iland Cloud Technologist Brian Knudtson is joined by guests Joe Houghes, Lauren Malhoit, and Jim Millard for a conversation about what customers are — or should be — looking for when it comes to support from their cloud providers. They discuss the low expectations for support with hyperscalers, how important it is to think ahead, and the balance between warts and cherries.
[02:19] Companies like AWS and Azure are successful with minimal support provided. When are customers looking for strong support vs. approaching their providers as black boxes that will give them very little assistance?
[07:58] Perceptions sometimes change after the initial move. Lauren, have customers moved away from AWS or Azure because of lack of support or away from a VMware-based provider because they find they don’t need it or it didn’t differentiate from the hyperscalers?
[18:59] How important are one-time on-boarding services to the cloud experience customers have in the cloud and are customers selecting based on these services?
[01:13] “My idea of support in the cloud is there’s not just one kind. There are several kinds. One of them is classic break-fix, another one is how-to-use-our-stuff-correctly, i.e. optimization, and a third kind, which is getting-stuff-done.” — Jim Millard
[01:37] “I have low expectations for support in the public cloud.” — Lauren Malhoit
[02:04] “It comes down to what is your expectation? Do you want to be wild west and run anything and everything to consume services? Or, are you looking for hand holding? There are levels of support for both of those, but you’ve got to set your own expectations.” — Joe Houghes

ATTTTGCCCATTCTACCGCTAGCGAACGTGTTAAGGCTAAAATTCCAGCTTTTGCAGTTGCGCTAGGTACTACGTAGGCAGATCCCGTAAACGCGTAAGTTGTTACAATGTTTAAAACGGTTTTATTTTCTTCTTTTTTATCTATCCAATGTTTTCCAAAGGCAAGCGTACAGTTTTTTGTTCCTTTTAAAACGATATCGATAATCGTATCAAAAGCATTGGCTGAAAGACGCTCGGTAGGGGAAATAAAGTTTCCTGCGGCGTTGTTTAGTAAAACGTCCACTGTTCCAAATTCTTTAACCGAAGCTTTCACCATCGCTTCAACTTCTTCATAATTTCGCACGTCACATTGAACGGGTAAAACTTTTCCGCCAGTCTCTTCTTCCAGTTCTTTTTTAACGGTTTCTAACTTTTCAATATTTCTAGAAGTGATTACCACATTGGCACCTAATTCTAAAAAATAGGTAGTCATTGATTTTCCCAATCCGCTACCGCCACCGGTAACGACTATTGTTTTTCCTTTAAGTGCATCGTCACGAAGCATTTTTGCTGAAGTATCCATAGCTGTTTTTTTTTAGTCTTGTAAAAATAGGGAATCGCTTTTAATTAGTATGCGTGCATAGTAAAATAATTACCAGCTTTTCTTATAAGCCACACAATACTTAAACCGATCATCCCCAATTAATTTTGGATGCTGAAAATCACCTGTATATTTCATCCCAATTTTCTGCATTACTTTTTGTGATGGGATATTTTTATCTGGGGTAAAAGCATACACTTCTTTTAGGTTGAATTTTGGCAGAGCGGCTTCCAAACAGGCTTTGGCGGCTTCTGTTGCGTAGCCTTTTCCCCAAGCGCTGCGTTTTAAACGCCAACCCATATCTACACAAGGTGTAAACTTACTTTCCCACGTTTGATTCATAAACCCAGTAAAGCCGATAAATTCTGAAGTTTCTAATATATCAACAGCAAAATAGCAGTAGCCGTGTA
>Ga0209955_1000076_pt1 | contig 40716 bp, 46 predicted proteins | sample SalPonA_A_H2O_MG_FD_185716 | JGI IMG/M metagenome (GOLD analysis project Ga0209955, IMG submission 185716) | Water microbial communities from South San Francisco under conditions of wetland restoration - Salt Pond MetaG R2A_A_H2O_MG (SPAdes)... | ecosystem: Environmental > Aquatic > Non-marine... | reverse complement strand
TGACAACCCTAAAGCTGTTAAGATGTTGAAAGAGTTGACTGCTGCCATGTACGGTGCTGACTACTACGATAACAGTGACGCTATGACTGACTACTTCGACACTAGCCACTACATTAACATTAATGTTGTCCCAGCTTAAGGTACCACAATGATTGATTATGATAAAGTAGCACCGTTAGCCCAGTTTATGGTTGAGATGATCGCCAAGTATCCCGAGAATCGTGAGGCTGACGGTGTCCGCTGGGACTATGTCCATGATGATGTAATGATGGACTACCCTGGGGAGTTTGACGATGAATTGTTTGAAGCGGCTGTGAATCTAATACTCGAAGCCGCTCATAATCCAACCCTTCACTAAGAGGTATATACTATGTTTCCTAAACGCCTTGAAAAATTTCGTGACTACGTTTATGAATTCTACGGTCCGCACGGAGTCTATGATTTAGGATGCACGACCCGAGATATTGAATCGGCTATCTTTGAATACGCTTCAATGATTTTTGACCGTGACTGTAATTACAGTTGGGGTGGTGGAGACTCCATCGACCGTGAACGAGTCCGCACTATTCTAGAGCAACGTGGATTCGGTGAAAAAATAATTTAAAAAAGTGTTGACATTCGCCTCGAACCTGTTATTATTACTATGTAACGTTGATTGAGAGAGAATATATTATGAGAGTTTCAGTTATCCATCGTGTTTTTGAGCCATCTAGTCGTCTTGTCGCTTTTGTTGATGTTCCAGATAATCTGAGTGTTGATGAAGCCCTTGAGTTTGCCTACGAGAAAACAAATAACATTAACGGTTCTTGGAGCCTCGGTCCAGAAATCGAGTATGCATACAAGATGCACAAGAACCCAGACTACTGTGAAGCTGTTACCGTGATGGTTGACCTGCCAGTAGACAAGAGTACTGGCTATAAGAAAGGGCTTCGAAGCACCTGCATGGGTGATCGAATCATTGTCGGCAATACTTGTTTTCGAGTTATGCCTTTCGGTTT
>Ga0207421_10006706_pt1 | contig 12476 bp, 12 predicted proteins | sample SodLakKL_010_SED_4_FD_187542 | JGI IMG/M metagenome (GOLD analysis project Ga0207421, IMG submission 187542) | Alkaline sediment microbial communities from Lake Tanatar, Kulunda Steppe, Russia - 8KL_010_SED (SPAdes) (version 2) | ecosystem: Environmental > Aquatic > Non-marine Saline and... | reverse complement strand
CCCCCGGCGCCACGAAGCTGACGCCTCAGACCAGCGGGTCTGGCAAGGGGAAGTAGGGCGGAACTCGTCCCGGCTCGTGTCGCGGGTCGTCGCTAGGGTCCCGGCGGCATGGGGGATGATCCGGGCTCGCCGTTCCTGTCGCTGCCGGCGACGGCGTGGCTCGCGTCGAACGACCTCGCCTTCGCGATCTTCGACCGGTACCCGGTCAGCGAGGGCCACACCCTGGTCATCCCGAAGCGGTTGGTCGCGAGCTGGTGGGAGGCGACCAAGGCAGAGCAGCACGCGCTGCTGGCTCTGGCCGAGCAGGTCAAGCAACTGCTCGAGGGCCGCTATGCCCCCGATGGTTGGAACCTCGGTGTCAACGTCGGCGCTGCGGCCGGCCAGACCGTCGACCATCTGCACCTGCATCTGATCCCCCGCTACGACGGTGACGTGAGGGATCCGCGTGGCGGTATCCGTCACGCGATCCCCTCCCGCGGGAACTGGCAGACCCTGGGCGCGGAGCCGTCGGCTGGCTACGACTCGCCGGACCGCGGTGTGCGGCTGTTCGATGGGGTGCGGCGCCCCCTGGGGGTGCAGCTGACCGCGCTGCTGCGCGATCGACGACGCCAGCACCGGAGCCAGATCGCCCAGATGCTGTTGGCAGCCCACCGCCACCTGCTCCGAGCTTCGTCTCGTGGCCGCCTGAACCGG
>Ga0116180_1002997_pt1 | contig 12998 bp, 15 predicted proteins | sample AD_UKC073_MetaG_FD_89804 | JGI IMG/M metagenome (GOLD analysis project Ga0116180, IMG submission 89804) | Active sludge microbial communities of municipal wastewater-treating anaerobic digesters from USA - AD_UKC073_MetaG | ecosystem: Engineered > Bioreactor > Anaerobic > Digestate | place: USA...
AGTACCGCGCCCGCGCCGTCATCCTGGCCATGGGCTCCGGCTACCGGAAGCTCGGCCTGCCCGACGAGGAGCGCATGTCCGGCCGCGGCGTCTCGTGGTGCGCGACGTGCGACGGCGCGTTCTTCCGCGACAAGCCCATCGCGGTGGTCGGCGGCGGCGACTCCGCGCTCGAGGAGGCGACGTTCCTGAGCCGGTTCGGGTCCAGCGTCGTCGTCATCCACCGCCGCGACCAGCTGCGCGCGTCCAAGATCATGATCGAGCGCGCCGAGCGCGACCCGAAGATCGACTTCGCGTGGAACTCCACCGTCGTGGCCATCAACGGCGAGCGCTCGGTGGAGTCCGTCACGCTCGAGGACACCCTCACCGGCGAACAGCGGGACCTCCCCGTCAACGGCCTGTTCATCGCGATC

[06:03] “My thoughts are primarily the big three public clouds when it comes to AWS, Azure, and GCP when I’m talking about customers that kind of have a low expectation of support other than just enablement of the platform. That provider is really just there to provide the infrastructure and to Jim’s point, as long as things work properly there shouldn’t be a whole lot of support that’s necessarily required beyond that.” — Joe Houghes
[07:36] I believe that unless you’re still dabbling and not getting more than your toes wet, the voting with your wallet is more challenging. Once you have major inroads in to a given platform it’s kind of hard to pick up and leave.” — Jim Millard
[10:05] “Whatever that requirement is they selected that particular cloud provider and everything else by preference goes there. There aren’t many people that I run into that are running in all three clouds — public clouds, majors — as well as on prem. They all pretty much want to stick with one and live with the warts that come with the cherry on top.” — Jim Millard
[14:29] “Enterprise multi-cloud is not just about paying for a bunch of cloud resources. It’s really about having the right resources for the right workloads.” — Lauren Malhoit
[15:08] “TL;DR I’m not seeing a bunch of people pull out because of lack of support. I just think it’s too hard once you’re in.” — Lauren Malhoit
[15:21] “I have yet to work with a customer that wanted to pull out of either private hosted cloud or the public cloud because of a support issue. It’s always come down to the consumption costs.” — Jim Millard
[17:18] “You really just don’t want to build a data center in the cloud.” — Joe Houghes
[17:31] “A lot of folks also don’t even know that they have the ability to actually look at some of those consumption metrics throughout the month instead of just setting up monthly billing reports so they can actually see things as they’re being consumed live.” — Joe Houghes
[19:45] “The onboarding experience itself needs to be smooth, it needs to show what those initial ROIs were made out for the first couple of months.” — Jim Millard
“A lot of folks also don’t even know that they have the ability to actually look at some of those consumption metrics throughout the month.”
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